A beautifully crafted second novel from Booker finalist and Sri Lankan—born Gunesekera (Reef, 1995) tells of two warring families in contemporary Sri Lanka. Like the reluctant confession of a wayward spouse, the truth of the tale here is learned incrementally, teased out by inference and gradual revelation. Nor are there any stunning denouements—only a pervasive sadness as two accomplished families, like Sri Lanka’s two real-life warring factions, continue harming each other. The story of the feuding Ducal and Vatunas families is narrated by Chip, himself a Sri Lankan who immigrated in 1975 to London (where he lived in Pearl Ducal’s apartment). A year after Pearl’s death, Chip, in Sri Lanka on business, is anxious to catch up with Pearl’s son Prins, whom he suspects has gone into hiding for fear of his life. Cutting back first to the previous year, when Prins flew to London for his mother’s funeral, Chip continues afterward moving back and forth through time and place as he tells what he learned or intuited of a story beginning back in the 1930s, when Pearl married Jason Ducal. Jason turned out to be an astute businessman, but when he bought his dream house—next to the Vatunas family’s compound—the Ducal family’s troubles began: Esra, the Vatunas patriarch, conspired to undercut a business venture of Jason’s and was probably responsible for his murder in 1956; Esra’s son Tivoli may have been Pearl’s lover; and his grandson Dino seemed determined to block Prins— marriage to Lola Vatunas, Dino’s daughter, and tried to deter Prins— efforts to discover who killed Jason. As Pearl hints in deathbed reminiscences and in letters found afterward, living near the Vatunas family permanently blighted the Ducals— lives. Elegiac in mood and rich in evocations of character and setting, a novel that gracefully limns the origins of a domestic—and national—tragedy.

Pub Date: Oct. 1, 1998

ISBN: 1-56584-484-X

Page Count: 288

Publisher: The New Press

Review Posted Online: May 20, 2010

Kirkus Reviews Issue: Aug. 15, 1998

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Miller makes Homer pertinent to women facing 21st-century monsters.

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A retelling of ancient Greek lore gives exhilarating voice to a witch.

“Monsters are a boon for gods. Imagine all the prayers.” So says Circe, a sly, petulant, and finally commanding voice that narrates the entirety of Miller’s dazzling second novel. The writer returns to Homer, the wellspring that led her to an Orange Prize for The Song of Achilles (2012). This time, she dips into The Odyssey for the legend of Circe, a nymph who turns Odysseus’ crew of men into pigs. The novel, with its distinctive feminist tang, starts with the sentence: “When I was born, the name for what I was did not exist.” Readers will relish following the puzzle of this unpromising daughter of the sun god Helios and his wife, Perse, who had negligible use for their child. It takes banishment to the island Aeaea for Circe to sense her calling as a sorceress: “I will not be like a bird bred in a cage, I thought, too dull to fly even when the door stands open. I stepped into those woods and my life began.” This lonely, scorned figure learns herbs and potions, surrounds herself with lions, and, in a heart-stopping chapter, outwits the monster Scylla to propel Daedalus and his boat to safety. She makes lovers of Hermes and then two mortal men. She midwifes the birth of the Minotaur on Crete and performs her own C-section. And as she grows in power, she muses that “not even Odysseus could talk his way past [her] witchcraft. He had talked his way past the witch instead.” Circe’s fascination with mortals becomes the book’s marrow and delivers its thrilling ending. All the while, the supernatural sits intriguingly alongside “the tonic of ordinary things.” A few passages coil toward melodrama, and one inelegant line after a rape seems jarringly modern, but the spell holds fast. Expect Miller’s readership to mushroom like one of Circe’s spells.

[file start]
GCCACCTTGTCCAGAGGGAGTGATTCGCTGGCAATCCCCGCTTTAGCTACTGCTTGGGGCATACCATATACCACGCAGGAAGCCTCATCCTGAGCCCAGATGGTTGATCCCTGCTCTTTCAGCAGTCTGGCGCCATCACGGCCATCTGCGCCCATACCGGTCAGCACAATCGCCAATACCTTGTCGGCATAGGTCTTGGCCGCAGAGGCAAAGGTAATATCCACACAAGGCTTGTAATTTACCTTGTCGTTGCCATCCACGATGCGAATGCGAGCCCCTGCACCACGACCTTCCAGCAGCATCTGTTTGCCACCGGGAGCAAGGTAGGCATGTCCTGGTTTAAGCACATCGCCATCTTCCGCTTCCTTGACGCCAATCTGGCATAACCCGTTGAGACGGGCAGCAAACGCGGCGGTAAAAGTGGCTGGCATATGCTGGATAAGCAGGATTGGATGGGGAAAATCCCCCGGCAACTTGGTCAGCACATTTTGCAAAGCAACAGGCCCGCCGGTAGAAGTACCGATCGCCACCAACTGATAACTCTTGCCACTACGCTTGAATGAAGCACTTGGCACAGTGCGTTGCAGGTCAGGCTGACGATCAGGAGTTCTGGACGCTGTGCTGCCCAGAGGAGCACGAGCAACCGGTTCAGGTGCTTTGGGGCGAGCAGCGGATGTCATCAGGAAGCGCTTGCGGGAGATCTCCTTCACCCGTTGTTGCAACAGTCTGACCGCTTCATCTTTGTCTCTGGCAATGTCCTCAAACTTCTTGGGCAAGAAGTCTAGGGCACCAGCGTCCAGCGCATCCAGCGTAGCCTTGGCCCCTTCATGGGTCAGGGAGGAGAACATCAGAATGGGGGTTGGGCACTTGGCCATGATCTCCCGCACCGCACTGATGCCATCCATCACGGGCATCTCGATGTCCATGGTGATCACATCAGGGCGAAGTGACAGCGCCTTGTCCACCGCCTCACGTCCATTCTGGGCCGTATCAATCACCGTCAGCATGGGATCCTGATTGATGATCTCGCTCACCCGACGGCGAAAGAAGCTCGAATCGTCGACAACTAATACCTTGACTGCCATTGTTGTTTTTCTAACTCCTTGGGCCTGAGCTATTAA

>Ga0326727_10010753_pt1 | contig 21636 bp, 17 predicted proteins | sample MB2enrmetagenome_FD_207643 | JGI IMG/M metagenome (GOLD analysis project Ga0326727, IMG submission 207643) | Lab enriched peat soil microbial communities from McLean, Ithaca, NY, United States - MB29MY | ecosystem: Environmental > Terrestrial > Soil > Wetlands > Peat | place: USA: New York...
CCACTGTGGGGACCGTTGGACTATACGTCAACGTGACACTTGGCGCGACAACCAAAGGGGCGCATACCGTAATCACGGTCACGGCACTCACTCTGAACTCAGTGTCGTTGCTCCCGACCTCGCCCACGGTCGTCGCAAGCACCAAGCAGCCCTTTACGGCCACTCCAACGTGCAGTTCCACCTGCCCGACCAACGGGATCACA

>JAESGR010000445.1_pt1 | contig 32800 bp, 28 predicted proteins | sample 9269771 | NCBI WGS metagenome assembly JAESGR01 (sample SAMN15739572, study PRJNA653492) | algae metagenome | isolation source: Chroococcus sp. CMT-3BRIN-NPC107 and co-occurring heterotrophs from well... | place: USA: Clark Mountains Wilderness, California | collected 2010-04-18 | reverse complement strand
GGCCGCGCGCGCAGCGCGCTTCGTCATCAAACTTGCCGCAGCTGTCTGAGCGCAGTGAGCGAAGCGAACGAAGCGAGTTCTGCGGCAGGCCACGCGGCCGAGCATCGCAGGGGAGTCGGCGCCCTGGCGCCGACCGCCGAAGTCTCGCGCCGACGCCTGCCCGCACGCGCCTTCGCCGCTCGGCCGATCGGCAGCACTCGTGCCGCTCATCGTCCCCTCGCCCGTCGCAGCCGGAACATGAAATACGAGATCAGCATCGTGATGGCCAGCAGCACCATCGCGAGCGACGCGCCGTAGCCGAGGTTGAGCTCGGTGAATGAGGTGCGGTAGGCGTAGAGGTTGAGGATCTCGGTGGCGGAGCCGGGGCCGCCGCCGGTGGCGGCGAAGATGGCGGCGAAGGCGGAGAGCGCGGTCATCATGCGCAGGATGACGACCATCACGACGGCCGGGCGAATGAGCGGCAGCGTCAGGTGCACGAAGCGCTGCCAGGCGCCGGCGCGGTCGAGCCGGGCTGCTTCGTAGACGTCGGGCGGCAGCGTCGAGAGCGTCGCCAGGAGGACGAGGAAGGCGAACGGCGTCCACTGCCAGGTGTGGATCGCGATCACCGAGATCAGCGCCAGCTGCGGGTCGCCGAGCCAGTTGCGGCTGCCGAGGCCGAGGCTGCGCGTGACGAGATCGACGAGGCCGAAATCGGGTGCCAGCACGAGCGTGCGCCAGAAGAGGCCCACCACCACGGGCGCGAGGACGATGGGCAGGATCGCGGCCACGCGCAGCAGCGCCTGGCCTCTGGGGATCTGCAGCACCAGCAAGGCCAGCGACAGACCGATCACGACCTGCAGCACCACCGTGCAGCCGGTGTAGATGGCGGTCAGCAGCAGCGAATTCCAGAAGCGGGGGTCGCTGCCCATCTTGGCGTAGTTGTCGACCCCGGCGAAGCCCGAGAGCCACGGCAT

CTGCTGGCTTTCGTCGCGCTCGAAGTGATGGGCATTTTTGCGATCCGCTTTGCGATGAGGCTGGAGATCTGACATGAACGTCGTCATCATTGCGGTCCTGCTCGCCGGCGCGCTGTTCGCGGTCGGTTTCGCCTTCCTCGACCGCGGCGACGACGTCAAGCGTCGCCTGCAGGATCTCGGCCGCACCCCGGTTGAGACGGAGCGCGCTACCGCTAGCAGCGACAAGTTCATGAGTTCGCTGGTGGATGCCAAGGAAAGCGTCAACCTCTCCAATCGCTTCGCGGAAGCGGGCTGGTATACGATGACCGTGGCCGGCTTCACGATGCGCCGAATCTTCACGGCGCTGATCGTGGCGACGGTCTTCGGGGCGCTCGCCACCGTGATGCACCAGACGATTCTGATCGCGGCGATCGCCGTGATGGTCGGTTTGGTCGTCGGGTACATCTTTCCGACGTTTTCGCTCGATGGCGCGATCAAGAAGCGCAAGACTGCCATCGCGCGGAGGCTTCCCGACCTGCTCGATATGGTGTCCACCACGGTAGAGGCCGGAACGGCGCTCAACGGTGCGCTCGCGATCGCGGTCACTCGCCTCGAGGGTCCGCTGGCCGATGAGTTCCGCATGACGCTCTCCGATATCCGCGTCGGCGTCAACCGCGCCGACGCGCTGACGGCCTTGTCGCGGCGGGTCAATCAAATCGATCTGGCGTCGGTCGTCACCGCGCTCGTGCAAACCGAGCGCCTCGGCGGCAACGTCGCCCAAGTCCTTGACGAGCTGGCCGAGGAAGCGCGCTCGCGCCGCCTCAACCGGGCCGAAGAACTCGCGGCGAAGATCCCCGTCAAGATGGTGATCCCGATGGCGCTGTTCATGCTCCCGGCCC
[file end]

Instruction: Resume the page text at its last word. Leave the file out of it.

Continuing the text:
Miller makes Homer pertinent to women facing 21st-century monsters.

Pub Date: April 10, 2018

ISBN: 978-0-316-55634-7

Page Count: 400

Publisher: Little, Brown

Review Posted Online: Jan. 23, 2018

Kirkus Reviews Issue: Feb. 1, 2018

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A modern day fable, with modern implications in a deceiving simplicity, by the author of Dickens. Dali and Others (Reynal & Hitchcock, p. 138), whose critical brilliance is well adapted to this type of satire. This tells of the revolt on a farm, against humans, when the pigs take over the intellectual superiority, training the horses, cows, sheep, etc., into acknowledging their greatness. The first hints come with the reading out of a pig who instigated the building of a windmill, so that the electric power would be theirs, the idea taken over by Napoleon who becomes topman with no maybes about it. Napoleon trains the young puppies to be his guards, dickers with humans, gradually instigates a reign of terror, and breaks the final commandment against any animal walking on two legs. The old faithful followers find themselves no better off for food and work than they were when man ruled them, learn their final disgrace when they see Napoleon and Squealer carousing with their enemies... A basic statement of the evils of dictatorship in that it not only corrupts the leaders, but deadens the intelligence and awareness of those led so that tyranny is inevitable. Mr. Orwell's animals exist in their own right, with a narrative as individual as it is apt in political parody.

Pub Date: Aug. 26, 1946

ISBN: 0452277507

Page Count: 114

Publisher: Harcourt, Brace

Review Posted Online: Nov. 2, 2011

Kirkus Reviews Issue: Aug. 1, 1946

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